Con #4 - SPLORG is safe and effective; we're registered with the FDA!

"Registered with the FDA" or "USDA Approved Facility" are phrases that have fooled millions of people into believing that somehow the product is tested, works and it's safe. In fact, they mean nothing like that at all.

The bioterrorism act of 2002 requires companies that intend to sell food be "inspected on a cyclical basis to determine compliance." The FDA even released a statement to clear the issue up that says (in part):

We do not approve or certify food products or firms. We do not have a list of "approved" facilities because they do not require approval. There is no such thing as a list for "approved facilities" or "registered OTC dietary supplements."

That statement was from Ms. Jeannine Ertter, the Senior Public Affairs Specialist with the Center for Food Safety and Applied Nutrition within the FDA.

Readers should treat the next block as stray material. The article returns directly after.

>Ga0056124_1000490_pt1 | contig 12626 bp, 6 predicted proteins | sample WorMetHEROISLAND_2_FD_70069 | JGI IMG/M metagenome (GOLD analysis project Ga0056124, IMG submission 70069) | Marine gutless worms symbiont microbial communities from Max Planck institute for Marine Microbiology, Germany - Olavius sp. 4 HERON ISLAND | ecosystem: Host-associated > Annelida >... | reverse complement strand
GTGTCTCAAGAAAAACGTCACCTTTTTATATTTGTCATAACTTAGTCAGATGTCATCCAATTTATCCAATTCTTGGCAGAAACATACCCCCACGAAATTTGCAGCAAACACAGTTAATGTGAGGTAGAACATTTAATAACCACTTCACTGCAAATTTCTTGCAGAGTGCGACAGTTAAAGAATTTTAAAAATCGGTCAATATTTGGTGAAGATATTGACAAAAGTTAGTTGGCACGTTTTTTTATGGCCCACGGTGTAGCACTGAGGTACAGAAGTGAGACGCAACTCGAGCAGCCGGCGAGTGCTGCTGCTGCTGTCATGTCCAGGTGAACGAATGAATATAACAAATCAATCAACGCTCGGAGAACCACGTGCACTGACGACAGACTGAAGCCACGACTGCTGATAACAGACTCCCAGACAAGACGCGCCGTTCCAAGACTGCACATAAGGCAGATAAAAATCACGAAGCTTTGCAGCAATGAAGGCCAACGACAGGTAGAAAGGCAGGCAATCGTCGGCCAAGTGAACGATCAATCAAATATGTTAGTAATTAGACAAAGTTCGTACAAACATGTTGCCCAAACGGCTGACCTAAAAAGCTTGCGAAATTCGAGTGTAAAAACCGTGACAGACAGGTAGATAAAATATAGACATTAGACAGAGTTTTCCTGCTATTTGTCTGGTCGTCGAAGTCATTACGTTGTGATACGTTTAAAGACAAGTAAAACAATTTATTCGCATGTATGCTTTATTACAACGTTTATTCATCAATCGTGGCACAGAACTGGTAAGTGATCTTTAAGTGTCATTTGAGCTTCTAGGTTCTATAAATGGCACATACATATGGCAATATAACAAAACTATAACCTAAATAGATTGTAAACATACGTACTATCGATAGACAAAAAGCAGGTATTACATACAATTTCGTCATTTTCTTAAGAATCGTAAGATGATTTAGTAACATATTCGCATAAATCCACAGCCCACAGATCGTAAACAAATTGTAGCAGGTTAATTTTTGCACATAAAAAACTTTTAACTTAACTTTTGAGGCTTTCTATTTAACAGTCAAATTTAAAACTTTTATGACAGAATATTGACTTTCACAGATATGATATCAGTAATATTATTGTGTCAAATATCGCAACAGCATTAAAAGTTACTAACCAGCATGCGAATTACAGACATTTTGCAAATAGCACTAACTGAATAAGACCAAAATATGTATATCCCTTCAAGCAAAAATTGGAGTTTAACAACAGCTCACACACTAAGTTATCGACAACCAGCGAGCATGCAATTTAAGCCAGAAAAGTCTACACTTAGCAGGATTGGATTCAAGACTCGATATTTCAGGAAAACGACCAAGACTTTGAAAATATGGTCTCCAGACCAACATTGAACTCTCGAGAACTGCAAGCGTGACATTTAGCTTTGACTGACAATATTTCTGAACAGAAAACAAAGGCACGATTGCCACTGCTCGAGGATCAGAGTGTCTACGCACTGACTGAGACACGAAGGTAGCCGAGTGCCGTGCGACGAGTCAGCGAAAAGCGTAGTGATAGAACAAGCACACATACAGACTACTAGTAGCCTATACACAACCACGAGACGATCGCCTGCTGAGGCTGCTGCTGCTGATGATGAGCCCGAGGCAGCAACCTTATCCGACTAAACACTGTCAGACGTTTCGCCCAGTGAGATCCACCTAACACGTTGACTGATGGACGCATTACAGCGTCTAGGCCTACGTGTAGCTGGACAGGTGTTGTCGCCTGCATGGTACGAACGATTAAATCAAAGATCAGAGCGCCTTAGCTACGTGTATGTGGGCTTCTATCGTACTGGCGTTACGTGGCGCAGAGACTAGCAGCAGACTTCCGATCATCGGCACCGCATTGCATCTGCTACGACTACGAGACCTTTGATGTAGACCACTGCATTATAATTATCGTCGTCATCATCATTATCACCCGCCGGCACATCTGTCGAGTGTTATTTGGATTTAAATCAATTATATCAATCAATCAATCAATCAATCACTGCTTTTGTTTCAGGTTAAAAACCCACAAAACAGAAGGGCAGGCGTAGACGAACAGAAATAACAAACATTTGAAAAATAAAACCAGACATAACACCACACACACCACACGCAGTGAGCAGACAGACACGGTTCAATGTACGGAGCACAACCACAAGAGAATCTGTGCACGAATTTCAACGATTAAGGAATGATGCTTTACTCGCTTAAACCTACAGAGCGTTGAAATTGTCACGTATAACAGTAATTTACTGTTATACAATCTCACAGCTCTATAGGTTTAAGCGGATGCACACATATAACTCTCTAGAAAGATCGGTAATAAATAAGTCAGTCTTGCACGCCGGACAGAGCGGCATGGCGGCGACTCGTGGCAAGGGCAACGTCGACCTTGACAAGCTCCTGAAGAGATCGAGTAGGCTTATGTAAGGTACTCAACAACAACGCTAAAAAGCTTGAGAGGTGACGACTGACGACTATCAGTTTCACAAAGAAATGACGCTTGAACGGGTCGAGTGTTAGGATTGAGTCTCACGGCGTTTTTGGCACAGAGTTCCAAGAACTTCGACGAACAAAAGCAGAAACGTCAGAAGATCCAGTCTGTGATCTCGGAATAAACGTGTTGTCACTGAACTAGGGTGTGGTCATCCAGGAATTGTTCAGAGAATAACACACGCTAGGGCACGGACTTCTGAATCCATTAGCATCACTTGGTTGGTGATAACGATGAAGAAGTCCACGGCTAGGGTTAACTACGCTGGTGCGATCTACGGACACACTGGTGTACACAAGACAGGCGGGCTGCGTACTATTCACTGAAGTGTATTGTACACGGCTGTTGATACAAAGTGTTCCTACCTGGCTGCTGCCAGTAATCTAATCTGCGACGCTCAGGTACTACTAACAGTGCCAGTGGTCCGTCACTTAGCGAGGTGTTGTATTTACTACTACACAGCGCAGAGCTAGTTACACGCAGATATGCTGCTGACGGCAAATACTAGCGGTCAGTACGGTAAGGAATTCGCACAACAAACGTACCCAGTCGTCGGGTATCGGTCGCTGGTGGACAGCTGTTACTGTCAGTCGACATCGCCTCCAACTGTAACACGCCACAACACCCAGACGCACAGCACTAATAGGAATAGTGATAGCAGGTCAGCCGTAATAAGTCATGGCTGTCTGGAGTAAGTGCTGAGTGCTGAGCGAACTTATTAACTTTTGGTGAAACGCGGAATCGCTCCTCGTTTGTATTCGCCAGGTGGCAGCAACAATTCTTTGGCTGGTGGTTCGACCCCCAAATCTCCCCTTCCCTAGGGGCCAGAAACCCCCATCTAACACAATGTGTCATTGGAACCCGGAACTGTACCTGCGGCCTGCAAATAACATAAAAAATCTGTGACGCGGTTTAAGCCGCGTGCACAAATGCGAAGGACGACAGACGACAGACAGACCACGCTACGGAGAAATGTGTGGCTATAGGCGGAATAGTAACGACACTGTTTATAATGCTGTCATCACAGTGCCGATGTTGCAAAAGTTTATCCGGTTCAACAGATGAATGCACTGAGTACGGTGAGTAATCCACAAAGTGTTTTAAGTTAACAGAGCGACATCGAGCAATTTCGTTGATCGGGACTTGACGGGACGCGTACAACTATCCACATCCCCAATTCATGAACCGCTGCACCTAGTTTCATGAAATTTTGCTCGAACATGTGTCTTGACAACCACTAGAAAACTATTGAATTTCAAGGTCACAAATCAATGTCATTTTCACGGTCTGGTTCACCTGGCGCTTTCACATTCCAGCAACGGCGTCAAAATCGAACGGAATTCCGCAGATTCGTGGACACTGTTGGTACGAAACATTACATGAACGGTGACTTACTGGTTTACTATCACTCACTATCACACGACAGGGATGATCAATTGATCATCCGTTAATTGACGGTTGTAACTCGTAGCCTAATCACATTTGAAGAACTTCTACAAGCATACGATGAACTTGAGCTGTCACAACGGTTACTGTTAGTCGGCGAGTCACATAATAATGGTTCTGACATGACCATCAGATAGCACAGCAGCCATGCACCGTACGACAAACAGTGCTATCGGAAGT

Registered with the FDA is nothing more than a letter from the supplement company notifying the FDA they intend to sell food. It does NOT mean they are a reputable company or that their product is in any way safe or effective. That's it.

So to recap, here's what you need to do:

  1. Ignore smiling faces and pretty bodies; they're generally paid models.
  2. Don't consider testimonials; they're not scientific proof.
  3. Look past the illustrations, charts and graphs. Ask for facts in the form of real medical studies you can read.
  4. Consider it a con if phrases like "Registered with the FDA" or other vague references to federal agencies are used.

Save your money and protect your health. Don't fall for the supplecons!

For a detailed review on many of the more popular supplements,
Click Here for the WeBeFit Supplement Reviews

How to Spot Bogus Weight Loss Claims Click Here for the Federal Trade Commission booklet on how to spot BOGUS Weight Loss Claims.

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CAUTION: Check with your doctor before
beginning any diet or exercise program.

Updated 5/25/2011